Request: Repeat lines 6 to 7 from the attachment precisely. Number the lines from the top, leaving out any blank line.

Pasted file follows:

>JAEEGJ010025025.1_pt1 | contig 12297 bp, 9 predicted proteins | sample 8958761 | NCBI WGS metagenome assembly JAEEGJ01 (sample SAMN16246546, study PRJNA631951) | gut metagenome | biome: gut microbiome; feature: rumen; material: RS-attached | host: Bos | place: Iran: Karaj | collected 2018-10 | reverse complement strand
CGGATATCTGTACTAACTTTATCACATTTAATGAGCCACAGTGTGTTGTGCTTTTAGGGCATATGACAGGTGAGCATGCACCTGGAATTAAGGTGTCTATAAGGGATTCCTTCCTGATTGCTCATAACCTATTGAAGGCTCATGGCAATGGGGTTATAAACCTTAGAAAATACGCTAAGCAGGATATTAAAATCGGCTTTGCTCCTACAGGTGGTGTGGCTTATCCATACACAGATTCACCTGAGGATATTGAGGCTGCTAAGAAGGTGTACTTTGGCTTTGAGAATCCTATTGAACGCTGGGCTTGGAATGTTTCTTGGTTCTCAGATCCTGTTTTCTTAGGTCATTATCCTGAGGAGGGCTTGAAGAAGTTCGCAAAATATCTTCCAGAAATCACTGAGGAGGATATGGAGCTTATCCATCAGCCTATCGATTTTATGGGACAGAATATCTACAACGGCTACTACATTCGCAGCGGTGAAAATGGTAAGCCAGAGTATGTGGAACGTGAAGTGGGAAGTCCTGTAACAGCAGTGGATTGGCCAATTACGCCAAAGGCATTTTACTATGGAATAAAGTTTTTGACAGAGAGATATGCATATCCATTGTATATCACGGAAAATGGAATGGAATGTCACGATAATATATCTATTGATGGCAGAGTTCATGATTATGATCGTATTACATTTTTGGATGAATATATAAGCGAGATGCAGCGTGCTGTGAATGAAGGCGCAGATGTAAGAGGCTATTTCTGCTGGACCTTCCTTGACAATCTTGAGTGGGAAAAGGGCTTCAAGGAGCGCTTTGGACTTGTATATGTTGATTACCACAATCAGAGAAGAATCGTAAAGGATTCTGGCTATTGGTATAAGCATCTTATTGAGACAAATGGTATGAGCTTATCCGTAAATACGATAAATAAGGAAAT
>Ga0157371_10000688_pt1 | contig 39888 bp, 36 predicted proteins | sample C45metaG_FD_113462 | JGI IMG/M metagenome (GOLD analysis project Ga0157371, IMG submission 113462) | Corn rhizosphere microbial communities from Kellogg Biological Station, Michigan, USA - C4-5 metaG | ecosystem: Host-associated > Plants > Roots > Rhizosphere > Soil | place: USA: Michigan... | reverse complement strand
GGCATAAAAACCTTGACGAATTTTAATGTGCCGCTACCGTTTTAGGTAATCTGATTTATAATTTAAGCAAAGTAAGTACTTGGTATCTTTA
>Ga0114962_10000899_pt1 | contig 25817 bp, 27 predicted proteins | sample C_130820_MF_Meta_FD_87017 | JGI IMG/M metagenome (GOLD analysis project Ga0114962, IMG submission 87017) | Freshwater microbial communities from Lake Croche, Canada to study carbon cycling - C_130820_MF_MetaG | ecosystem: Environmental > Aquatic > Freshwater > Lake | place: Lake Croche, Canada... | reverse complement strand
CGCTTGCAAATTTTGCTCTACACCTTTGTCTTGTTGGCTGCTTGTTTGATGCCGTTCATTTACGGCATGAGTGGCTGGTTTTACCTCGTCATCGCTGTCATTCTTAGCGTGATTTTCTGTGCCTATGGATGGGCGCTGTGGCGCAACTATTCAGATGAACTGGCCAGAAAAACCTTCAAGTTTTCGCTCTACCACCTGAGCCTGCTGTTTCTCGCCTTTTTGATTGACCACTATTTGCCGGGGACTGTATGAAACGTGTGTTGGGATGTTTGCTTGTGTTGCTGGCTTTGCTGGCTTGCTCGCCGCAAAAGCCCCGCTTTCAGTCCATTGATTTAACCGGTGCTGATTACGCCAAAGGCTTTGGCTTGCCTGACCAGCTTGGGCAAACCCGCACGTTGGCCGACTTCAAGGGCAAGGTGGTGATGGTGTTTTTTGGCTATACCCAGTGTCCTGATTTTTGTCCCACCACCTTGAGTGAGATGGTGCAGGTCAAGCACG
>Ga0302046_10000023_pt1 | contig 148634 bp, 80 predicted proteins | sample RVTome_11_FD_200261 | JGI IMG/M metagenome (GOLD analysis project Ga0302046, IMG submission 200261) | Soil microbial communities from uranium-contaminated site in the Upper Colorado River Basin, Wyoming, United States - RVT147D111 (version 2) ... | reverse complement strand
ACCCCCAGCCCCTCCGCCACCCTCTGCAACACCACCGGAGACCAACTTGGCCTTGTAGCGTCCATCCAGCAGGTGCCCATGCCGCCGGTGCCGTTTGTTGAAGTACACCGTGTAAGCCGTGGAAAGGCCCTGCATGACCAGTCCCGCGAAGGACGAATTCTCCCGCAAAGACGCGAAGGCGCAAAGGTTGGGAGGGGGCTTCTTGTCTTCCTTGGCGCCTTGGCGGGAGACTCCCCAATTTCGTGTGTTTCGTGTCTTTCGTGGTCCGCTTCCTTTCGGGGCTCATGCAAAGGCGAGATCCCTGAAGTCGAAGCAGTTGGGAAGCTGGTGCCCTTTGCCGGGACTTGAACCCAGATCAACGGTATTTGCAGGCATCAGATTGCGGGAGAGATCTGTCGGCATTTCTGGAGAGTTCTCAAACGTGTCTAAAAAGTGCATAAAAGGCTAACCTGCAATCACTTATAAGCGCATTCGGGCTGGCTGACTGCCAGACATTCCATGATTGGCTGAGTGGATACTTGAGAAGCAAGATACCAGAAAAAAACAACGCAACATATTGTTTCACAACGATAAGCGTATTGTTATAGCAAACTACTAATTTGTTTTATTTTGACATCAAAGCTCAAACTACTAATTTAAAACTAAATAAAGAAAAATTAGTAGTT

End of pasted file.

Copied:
CGCTTGCAAATTTTGCTCTACACCTTTGTCTTGTTGGCTGCTTGTTTGATGCCGTTCATTTACGGCATGAGTGGCTGGTTTTACCTCGTCATCGCTGTCATTCTTAGCGTGATTTTCTGTGCCTATGGATGGGCGCTGTGGCGCAACTATTCAGATGAACTGGCCAGAAAAACCTTCAAGTTTTCGCTCTACCACCTGAGCCTGCTGTTTCTCGCCTTTTTGATTGACCACTATTTGCCGGGGACTGTATGAAACGTGTGTTGGGATGTTTGCTTGTGTTGCTGGCTTTGCTGGCTTGCTCGCCGCAAAAGCCCCGCTTTCAGTCCATTGATTTAACCGGTGCTGATTACGCCAAAGGCTTTGGCTTGCCTGACCAGCTTGGGCAAACCCGCACGTTGGCCGACTTCAAGGGCAAGGTGGTGATGGTGTTTTTTGGCTATACCCAGTGTCCTGATTTTTGTCCCACCACCTTGAGTGAGATGGTGCAGGTCAAGCACG
>Ga0302046_10000023_pt1 | contig 148634 bp, 80 predicted proteins | sample RVTome_11_FD_200261 | JGI IMG/M metagenome (GOLD analysis project Ga0302046, IMG submission 200261) | Soil microbial communities from uranium-contaminated site in the Upper Colorado River Basin, Wyoming, United States - RVT147D111 (version 2) ... | reverse complement strand